President Uhuru Kenyatta officially announced Mwai Kibaki’s death on Friday in a televised address at State House, Nairobi.
Emilio Stanley Mwai Kibaki, popularly known as Mwai Kibaki, served as Kenya’s third president from December 2002 until April 2013. He was born on November 15th, 1931 in Gatuyaini, Nyeri County. Kibaki was the youngest of 8 children of the late Kibaki Githinji and the late Teresia Wanjiku.
As a boy, Kibaki was smart and intelligent. He was baptized as a boy and became was a member of the Catholic Church. He passed well in his primary school and he got admitted into Mang’u High School. He studied here between 1947 and 1950.
He got remarkable results and earned himself a scholarship to Makerere University in Uganda. Here, he studied economics, political science, and history. He was chair of the Kenya Students Association, a leading position in the Makerere Students Guild. Kibaki graduated from Makerere with distinction in 1955.
He was assistant manager at Uganda Shell Company for 3 years. He got a scholarship to study at the London School of Economics. He excelled in economics and public finance. He was offered a lecturer role at the Makerere University where he lectured economics in 1960. When Kenya gained its independence from Great Britain, in 1963, Kibaki resigned his position and joined the Kenya African National Union (KANU).
In 1963, he was elected Member of Parliament for the Othaya constituency. The late President, Jomo Kenyatta appointed him as the minister of finance and economic planning in 1969. He gained experience and reputation which made President Moi, appoint him as his Vice president in 1978 following the death of Jomo Kenyatta. He was given the finance portfolio in Moi’s regime which contributed to the financial prosperity of the country. In 1982, he was assigned the portfolio of home affairs.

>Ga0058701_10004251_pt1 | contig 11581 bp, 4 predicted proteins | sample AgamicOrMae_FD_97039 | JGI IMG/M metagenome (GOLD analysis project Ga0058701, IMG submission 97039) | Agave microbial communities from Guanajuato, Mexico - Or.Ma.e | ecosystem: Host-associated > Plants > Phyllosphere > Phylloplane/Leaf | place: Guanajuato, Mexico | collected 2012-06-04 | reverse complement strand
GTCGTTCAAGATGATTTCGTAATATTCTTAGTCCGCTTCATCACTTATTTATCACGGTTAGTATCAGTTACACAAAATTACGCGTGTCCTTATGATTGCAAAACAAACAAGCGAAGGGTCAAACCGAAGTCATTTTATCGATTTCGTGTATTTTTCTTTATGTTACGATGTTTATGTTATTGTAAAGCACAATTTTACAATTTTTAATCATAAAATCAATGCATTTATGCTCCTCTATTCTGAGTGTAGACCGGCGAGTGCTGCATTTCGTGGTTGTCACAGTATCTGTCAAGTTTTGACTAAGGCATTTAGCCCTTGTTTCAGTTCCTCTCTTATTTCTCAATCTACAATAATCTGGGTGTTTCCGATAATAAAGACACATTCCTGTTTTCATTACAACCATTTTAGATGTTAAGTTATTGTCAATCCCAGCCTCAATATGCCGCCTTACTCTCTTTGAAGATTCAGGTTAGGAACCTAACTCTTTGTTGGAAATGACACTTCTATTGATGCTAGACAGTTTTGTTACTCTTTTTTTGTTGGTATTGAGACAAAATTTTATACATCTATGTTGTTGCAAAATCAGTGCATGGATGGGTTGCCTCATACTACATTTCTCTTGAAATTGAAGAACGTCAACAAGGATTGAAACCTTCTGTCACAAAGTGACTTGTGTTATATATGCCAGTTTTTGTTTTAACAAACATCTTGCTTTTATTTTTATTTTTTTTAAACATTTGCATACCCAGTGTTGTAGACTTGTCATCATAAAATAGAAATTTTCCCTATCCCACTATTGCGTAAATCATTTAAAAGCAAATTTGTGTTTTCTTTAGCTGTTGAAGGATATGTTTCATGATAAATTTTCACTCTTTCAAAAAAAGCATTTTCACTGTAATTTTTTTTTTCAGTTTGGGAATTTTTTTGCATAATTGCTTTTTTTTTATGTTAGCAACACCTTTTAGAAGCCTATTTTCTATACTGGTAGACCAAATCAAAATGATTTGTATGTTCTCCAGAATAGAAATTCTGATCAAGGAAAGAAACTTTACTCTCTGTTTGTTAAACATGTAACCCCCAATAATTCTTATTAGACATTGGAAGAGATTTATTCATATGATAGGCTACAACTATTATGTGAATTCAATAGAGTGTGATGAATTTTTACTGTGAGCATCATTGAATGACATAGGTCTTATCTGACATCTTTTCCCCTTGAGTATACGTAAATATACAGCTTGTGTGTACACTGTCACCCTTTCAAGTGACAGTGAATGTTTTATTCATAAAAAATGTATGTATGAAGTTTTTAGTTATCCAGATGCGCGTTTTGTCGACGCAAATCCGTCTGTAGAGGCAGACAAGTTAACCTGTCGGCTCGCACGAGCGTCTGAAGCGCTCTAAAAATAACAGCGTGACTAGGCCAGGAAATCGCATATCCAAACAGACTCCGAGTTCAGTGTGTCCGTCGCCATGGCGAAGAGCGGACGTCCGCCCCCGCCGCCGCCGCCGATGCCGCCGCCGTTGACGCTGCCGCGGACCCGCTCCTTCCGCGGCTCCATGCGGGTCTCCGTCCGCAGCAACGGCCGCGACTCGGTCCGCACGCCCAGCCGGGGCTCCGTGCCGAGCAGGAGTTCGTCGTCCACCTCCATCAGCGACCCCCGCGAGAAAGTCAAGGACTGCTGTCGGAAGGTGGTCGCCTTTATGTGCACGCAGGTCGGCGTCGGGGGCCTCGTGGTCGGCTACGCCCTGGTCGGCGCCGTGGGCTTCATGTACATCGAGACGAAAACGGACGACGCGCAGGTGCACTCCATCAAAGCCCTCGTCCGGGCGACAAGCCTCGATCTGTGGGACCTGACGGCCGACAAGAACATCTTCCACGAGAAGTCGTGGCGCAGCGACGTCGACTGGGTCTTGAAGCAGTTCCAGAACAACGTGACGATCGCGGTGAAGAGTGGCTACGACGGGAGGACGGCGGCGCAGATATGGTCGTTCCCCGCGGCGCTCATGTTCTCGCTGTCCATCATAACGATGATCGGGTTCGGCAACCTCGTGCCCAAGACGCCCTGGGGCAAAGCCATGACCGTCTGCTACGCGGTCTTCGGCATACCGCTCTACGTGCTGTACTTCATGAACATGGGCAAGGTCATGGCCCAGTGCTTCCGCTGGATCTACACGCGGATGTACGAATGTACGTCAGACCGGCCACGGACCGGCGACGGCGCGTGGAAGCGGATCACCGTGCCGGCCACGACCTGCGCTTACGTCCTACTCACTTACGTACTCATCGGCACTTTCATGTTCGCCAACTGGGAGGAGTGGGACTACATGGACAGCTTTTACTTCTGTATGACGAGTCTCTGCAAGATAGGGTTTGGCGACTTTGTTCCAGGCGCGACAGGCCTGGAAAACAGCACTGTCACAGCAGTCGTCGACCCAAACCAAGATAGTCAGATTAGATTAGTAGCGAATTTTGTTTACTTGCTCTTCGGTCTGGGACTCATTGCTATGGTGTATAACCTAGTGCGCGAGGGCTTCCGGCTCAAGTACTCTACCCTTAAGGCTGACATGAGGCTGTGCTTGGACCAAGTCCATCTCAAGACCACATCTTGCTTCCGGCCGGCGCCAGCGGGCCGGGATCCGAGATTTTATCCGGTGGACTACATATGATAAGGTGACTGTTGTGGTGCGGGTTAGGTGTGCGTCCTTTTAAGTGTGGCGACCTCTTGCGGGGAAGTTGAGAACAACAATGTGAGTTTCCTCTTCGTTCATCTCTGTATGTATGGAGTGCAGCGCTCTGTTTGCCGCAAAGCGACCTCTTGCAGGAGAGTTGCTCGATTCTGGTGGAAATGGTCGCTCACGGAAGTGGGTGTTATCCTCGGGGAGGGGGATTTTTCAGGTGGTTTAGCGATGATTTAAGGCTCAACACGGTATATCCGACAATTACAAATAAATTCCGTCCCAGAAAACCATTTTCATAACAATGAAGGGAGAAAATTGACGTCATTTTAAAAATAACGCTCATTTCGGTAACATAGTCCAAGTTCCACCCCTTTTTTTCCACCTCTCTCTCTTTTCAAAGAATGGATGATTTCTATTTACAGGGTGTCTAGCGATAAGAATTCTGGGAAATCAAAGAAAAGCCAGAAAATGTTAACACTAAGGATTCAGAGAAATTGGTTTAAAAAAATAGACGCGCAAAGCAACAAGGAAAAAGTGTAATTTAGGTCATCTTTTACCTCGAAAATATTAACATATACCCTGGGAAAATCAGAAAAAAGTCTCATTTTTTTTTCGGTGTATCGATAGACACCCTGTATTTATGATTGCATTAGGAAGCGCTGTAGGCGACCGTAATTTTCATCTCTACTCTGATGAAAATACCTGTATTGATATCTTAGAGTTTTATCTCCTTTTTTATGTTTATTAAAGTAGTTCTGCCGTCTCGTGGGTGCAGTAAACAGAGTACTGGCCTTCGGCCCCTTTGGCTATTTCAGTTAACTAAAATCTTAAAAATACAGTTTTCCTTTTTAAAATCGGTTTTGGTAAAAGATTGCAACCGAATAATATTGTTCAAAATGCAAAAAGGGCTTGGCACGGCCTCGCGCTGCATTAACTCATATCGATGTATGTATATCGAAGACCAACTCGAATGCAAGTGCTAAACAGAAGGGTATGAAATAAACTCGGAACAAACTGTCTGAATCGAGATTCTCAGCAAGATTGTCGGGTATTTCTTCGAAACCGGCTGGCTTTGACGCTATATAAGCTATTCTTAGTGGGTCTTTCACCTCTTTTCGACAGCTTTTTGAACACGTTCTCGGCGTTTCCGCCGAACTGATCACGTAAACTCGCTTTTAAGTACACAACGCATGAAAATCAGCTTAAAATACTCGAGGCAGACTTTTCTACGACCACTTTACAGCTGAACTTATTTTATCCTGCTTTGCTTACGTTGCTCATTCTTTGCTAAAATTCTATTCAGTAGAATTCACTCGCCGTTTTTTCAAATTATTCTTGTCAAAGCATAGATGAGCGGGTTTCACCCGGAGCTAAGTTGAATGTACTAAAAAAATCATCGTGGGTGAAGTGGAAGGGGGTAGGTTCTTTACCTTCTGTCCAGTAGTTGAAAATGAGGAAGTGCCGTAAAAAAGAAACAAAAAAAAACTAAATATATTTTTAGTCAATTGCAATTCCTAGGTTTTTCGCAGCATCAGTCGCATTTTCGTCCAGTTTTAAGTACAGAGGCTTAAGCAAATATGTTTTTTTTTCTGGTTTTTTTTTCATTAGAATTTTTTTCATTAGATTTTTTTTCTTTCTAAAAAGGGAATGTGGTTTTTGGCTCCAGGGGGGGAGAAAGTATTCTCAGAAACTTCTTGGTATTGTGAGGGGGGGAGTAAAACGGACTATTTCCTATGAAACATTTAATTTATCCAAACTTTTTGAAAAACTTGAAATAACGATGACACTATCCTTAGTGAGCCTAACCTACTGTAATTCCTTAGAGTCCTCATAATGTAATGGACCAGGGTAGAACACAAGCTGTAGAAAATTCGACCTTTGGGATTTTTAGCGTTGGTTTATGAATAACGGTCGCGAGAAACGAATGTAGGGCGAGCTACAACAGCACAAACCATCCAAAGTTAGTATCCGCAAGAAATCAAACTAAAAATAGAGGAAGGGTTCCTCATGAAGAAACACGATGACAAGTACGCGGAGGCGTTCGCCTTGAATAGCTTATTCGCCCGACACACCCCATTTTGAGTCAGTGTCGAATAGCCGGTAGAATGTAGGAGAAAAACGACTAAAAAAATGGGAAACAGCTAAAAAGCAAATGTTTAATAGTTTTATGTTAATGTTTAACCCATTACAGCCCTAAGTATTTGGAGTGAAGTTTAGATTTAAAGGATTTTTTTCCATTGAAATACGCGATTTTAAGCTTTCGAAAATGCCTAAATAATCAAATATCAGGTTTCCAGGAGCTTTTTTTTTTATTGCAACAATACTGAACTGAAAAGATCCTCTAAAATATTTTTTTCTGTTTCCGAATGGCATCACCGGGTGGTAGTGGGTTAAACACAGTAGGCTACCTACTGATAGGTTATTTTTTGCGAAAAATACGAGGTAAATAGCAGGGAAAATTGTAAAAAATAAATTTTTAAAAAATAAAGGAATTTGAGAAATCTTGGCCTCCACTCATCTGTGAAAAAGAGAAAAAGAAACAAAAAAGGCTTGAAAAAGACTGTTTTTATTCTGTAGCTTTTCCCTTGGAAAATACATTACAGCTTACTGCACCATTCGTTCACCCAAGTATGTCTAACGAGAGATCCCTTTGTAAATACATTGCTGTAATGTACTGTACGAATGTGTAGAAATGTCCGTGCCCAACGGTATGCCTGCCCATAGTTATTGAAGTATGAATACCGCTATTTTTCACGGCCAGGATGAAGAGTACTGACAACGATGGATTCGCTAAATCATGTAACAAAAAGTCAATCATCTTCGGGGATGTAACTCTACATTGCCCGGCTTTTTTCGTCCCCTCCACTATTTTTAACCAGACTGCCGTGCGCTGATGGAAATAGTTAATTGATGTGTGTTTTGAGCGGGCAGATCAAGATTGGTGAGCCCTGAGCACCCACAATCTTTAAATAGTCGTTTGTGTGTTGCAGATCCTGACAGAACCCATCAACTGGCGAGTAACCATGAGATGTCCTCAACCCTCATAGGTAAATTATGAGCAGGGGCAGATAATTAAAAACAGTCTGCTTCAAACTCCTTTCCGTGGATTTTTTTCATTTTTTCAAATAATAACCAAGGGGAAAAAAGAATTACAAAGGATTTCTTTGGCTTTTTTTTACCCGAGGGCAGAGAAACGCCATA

As Moi became autocratic, he made KANU the only legitimate political party. Moi assumed all the power and demoted him to the ministry of health in 1988. He disagreed with President Moi a lot and this led to his resignation from KANU in 1991 after the repealing of section 2 A of the constitution. Kibaki went on to form the Democratic Party (DP). He ran for the presidency and lost.
In 2002, Kibaki together with the likes of Raila Odinga and Martha Karua, formed the National Rainbow Coalition (NARC) which won the 2002 elections, putting an end to the 40-year KANU regime. During his time in the country’s top seat, Kenya experienced economic prosperity.
WHAT DO WE REMEMBER KIBAKI FOR?
In 2003, President Kibaki introduced free primary education for all children in Kenya, which saw an increase in the country’s literacy levels as many children failed to go to school as it wasn’t affordable. He revitalized the health sector and there was notable change as life expectancy and infant mortality figures improved considerably from the year 2002 up to 2012.
He revived the country’s economy which was in turmoil. He made policies that encouraged Multinational Companies to invest in Kenya fostering growth and development for Kenyans.
The former President introduced the constituency development fund (CDF) which improved matters of health, infrastructure, and even education that would be managed by members of parliament.
Kibaki will always be remembered for the construction of the famous Thika Super Highway that eased transport and connected many places to Nairobi. This move improved trade and boosted the economy. Congestion, as well as road accidents, became minimal. \
Kibaki spearheaded the 2010 constitution which was Kenya’s first since independence. This saw the onset of devolution.
President Kibaki was a family man. In 1962, he married the love of his life, Lucy Muthoni. They were blessed with 4 children, a daughter, Judy, and three sons, Jimmy, Tony, and David. He was a grandfather to many.
He enjoyed playing golf and he spent most of his free time playing the sport.
He passed on peacefully in his retirement home in Nyeri County aged 90. He will forever be remembered as one of the best presidents Kenya has had.
By Erastus Gachacha